Bringing Data to Life

Bringing Data to Life

United States Trade Deficit

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The United States operates at a trade deficit, which means that the US buys more goods from abroad than it sells. This is one of the contributing factors to the national debt. This visualization looks at the US Trade Deficit over the last 11 years by month. It shows the top 20 trading partners for both imports and exports. The countries along the top represent countries the United States sells goods to, and the money flowing into the US. The countries along the bottom are the ones that the United States buys goods from, and the money flowing out of the US. The dollar amount in the middle is the cumulative deficit over this period of time. This publicly available data was gathered from the US Census. (http://www.census.gov)


US Trade Deficit

Comments

  1. […] The United States operates at a trade deficit, which means that the US buys more goods from abroad than it sells. This is one of the contributing factors to the national debt. This visualization looks at the US Trade Deficit over the last 11 years by month. It shows the top 20 trading partners forRead More  […]

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  2. Can we do forward and backward some determined data set?

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  3. Hi
    Can i get the files of this project?

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  4. Hey Tom, there are some mistakes on mousehover. Please check.

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    • Hi Manuk, Thanks for your feedback! This is just demo code we built several years ago. We have some ideas for a new way to visualize this data that we will be working on at some point.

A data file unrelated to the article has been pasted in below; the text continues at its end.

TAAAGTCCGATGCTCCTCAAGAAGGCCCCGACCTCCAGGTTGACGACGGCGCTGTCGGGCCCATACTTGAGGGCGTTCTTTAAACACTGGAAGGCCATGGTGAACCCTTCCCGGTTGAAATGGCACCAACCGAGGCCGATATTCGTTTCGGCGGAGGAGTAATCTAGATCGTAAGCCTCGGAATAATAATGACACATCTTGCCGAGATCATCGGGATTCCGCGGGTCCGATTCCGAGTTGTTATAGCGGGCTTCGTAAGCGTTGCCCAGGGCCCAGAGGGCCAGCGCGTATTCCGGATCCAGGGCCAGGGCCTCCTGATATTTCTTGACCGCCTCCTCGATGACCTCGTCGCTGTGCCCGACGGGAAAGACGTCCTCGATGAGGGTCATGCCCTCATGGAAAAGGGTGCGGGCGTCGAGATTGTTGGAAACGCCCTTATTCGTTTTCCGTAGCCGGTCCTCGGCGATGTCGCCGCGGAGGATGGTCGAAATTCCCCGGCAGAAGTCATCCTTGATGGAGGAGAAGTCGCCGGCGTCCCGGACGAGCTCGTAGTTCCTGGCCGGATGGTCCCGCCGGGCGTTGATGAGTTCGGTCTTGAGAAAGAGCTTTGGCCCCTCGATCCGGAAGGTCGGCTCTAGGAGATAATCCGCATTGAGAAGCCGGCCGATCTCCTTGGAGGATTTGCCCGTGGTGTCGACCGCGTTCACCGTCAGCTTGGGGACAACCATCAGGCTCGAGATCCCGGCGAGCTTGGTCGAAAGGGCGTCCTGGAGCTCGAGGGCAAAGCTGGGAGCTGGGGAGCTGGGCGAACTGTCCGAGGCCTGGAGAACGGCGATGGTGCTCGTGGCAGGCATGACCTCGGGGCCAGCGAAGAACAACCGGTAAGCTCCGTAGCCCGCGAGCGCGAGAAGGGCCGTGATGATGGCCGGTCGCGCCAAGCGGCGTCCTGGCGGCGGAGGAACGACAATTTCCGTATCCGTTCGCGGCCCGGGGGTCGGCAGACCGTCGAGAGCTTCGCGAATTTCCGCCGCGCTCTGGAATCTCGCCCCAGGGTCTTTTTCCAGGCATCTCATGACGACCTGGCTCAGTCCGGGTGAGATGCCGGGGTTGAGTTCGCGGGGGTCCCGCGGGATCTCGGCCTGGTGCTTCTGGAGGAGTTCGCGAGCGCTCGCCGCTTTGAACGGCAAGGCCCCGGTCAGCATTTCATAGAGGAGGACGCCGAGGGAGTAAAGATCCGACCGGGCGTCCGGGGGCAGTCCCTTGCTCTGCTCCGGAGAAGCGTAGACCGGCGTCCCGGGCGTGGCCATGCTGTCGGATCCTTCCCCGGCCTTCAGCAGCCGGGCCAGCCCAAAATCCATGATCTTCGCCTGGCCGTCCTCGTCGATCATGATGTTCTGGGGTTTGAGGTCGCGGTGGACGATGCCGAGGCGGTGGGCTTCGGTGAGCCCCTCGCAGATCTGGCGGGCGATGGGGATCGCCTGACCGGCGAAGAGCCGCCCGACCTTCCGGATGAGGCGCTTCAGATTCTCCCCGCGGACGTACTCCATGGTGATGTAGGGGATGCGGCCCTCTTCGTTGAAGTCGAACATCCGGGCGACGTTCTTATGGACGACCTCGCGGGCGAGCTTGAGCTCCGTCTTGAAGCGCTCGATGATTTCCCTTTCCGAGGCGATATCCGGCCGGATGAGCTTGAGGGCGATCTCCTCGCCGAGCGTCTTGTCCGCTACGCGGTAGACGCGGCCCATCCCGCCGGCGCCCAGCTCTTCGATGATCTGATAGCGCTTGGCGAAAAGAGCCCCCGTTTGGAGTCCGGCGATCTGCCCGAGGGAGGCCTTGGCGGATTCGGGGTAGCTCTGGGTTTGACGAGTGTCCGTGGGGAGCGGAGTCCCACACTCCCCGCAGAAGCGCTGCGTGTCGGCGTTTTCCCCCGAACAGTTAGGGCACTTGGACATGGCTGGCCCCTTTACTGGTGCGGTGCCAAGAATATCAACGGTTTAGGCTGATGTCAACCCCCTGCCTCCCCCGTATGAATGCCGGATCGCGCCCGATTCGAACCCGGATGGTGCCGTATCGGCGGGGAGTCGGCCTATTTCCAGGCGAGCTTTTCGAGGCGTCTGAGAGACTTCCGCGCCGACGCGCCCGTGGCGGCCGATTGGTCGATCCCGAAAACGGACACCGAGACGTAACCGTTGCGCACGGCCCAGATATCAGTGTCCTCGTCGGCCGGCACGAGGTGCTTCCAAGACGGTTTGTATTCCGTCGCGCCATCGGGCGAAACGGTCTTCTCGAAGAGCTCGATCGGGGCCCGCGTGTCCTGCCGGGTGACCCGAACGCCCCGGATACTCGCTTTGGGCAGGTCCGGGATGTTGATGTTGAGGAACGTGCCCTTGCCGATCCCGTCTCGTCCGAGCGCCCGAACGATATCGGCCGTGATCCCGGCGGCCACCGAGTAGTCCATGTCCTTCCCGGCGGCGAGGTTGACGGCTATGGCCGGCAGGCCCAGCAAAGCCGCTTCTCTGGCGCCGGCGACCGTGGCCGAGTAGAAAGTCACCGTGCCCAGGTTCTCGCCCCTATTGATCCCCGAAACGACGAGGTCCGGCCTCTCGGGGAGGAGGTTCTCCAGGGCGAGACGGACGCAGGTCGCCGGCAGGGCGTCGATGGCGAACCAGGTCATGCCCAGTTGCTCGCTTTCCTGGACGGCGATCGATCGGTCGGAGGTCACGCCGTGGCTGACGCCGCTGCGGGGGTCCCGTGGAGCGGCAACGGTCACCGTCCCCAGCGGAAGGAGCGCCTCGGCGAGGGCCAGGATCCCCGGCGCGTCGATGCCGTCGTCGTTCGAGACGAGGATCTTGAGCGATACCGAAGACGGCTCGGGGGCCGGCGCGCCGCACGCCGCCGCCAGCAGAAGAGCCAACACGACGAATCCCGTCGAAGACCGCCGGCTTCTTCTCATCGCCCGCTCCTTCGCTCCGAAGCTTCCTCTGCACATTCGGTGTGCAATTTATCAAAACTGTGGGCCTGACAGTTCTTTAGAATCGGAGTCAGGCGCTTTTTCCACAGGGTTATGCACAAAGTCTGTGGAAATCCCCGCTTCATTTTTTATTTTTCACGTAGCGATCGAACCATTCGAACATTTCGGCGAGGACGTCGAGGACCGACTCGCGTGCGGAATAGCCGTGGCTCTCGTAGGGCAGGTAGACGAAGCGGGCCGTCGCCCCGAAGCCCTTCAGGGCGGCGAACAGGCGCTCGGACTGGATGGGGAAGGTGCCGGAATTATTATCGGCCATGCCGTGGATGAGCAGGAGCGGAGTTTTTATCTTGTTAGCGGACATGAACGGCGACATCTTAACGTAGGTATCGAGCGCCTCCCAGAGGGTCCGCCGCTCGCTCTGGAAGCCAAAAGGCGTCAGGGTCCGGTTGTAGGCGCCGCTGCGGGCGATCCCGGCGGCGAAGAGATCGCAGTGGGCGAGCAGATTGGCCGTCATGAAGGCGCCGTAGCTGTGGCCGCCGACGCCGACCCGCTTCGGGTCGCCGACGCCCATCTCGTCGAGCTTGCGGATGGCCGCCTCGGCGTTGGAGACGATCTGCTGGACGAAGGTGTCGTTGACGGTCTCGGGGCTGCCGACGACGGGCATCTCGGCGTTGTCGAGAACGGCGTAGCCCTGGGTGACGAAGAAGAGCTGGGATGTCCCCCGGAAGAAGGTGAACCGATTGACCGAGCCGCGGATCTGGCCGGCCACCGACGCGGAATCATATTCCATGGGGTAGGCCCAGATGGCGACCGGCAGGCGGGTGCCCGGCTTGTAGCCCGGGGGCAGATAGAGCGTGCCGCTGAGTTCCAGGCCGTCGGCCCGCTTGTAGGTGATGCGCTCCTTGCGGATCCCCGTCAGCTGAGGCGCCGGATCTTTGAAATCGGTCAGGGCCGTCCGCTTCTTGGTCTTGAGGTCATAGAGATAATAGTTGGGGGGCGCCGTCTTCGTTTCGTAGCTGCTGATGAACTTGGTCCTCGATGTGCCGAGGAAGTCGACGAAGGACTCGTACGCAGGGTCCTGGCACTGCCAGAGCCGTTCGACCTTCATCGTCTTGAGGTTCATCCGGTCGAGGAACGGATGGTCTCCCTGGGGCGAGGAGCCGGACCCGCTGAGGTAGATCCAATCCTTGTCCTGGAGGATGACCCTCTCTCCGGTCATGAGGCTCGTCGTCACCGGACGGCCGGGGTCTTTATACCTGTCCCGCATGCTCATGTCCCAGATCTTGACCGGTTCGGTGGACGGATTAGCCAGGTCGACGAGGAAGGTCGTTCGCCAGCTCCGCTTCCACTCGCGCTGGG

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  5. I like the visualization, but ou have 1 major issue with the transitions. The problem/solution is described here: https://bost.ocks.org/mike/constancy/

    To sum things up, you guys need to use the country as the key for the paths, so that they don’t randomly rotate around. That couple of lines of code would make a drastic improvement in the animations, and the perception of things as they change over time.

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    • Hi Bob,

      Thanks for the feedback. The countries are actually not moving around randomly, but a conscious decision was made to sort them based on the volume of deficit. We actually spent quite a bit of time engineering in the transitions to animate to show the relative position changing of each country. That being said, this visualization is several years old and could use some sprucing up – it doesn’t render all that well in several browsers.

      Thanks again for your comments, keep them coming.

      Cheers,

      – Tom

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  6. […] circular flow chart United States Trade Deficit [brightpointinc.com] shows the US Trade Deficit over the last 11 years by month. The United States […]

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  7. I really like this animation, it was helpful to look through the source code and see how you solved some of the challenges.

    I agree that there is something wrong with the transitions as Bob Monteverde commented. The ordering is fine, but the bars swap around randomly. In looking at your code, I found it is not object constancy that is your problem, but rather that your are overriding the properties on the data objects instead of making new ones.

    I also found the problem with the hover over inconsistencies. It was an array that was assumed to be sorted, but wasn’t.

    I have downloaded your source code and fixed it. You are welcome to reach out to me if you’d like the fix. I fixed it mostly as a learning exercise in learning the d3 javascript framework.

    And to answer shiva kumar, all javascript code is publicly available. In fact, your browser needs to download it in order to run it. Simply look at the page source and you can find it. It may help to pull it from this site: http://www.brightpointinc.com/labs/ustrade/index.html

    Cheers, Mike

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